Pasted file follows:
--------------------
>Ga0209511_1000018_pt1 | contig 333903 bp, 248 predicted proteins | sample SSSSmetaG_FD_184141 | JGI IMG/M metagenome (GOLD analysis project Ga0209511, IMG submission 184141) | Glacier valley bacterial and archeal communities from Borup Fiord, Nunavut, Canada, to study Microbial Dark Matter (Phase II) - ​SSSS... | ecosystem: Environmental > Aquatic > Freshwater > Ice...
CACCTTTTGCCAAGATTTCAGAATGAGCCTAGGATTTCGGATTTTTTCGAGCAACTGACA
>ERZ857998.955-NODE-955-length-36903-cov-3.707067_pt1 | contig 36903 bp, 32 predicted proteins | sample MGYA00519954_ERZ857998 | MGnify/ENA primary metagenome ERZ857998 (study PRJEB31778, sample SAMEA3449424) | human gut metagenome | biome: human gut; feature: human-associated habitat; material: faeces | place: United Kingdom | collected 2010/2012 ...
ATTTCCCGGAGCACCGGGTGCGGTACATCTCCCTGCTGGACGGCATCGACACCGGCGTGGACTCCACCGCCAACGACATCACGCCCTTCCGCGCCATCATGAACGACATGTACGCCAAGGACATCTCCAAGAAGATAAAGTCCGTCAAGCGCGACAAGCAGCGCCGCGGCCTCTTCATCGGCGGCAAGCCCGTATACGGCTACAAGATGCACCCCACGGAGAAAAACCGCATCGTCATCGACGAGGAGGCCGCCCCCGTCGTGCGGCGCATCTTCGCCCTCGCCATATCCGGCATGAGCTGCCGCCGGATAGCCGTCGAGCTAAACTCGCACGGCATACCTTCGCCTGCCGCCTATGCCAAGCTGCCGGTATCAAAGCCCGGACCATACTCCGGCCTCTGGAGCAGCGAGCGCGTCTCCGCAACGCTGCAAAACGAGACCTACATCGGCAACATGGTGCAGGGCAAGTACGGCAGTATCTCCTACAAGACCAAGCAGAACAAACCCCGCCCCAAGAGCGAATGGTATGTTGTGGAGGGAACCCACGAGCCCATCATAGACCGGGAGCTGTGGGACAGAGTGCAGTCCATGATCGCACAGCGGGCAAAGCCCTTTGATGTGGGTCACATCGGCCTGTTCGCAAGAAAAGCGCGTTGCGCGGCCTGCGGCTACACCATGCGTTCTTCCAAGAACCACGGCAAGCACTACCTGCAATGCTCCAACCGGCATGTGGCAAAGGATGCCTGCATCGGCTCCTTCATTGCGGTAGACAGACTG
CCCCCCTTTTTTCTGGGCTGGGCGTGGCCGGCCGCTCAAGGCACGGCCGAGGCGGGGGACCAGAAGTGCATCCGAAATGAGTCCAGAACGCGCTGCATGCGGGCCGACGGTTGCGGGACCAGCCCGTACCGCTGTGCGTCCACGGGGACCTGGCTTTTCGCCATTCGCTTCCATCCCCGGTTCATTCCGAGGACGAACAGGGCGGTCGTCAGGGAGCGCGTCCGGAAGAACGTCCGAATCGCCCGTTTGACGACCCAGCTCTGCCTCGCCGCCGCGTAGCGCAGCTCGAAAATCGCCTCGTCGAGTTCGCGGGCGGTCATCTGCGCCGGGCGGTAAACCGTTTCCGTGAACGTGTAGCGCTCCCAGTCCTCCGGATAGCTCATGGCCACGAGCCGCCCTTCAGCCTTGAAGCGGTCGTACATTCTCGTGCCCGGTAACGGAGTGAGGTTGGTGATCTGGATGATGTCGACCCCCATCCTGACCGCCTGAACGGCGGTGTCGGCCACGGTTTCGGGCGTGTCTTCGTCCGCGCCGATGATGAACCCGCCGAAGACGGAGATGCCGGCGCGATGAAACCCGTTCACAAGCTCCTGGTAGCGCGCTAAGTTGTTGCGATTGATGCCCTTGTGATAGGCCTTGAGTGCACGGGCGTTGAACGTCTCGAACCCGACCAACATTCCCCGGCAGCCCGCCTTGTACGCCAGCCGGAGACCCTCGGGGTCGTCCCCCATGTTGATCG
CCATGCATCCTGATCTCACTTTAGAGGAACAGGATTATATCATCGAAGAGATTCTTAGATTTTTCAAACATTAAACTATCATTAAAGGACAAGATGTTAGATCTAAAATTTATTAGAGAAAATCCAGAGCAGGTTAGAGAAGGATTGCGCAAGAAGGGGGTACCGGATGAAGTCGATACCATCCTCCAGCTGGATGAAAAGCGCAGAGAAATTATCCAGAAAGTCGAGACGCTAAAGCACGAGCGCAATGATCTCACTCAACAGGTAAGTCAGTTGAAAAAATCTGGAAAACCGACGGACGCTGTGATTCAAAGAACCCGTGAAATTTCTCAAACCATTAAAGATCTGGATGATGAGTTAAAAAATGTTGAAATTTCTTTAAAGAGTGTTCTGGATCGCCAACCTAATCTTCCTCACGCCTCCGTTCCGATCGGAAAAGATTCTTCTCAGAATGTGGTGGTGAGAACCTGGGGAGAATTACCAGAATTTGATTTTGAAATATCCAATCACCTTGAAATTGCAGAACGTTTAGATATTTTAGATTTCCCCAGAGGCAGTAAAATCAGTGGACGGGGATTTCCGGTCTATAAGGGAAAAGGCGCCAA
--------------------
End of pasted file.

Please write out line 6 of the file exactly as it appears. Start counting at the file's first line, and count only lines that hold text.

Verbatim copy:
CCATGCATCCTGATCTCACTTTAGAGGAACAGGATTATATCATCGAAGAGATTCTTAGATTTTTCAAACATTAAACTATCATTAAAGGACAAGATGTTAGATCTAAAATTTATTAGAGAAAATCCAGAGCAGGTTAGAGAAGGATTGCGCAAGAAGGGGGTACCGGATGAAGTCGATACCATCCTCCAGCTGGATGAAAAGCGCAGAGAAATTATCCAGAAAGTCGAGACGCTAAAGCACGAGCGCAATGATCTCACTCAACAGGTAAGTCAGTTGAAAAAATCTGGAAAACCGACGGACGCTGTGATTCAAAGAACCCGTGAAATTTCTCAAACCATTAAAGATCTGGATGATGAGTTAAAAAATGTTGAAATTTCTTTAAAGAGTGTTCTGGATCGCCAACCTAATCTTCCTCACGCCTCCGTTCCGATCGGAAAAGATTCTTCTCAGAATGTGGTGGTGAGAACCTGGGGAGAATTACCAGAATTTGATTTTGAAATATCCAATCACCTTGAAATTGCAGAACGTTTAGATATTTTAGATTTCCCCAGAGGCAGTAAAATCAGTGGACGGGGATTTCCGGTCTATAAGGGAAAAGGCGCCAA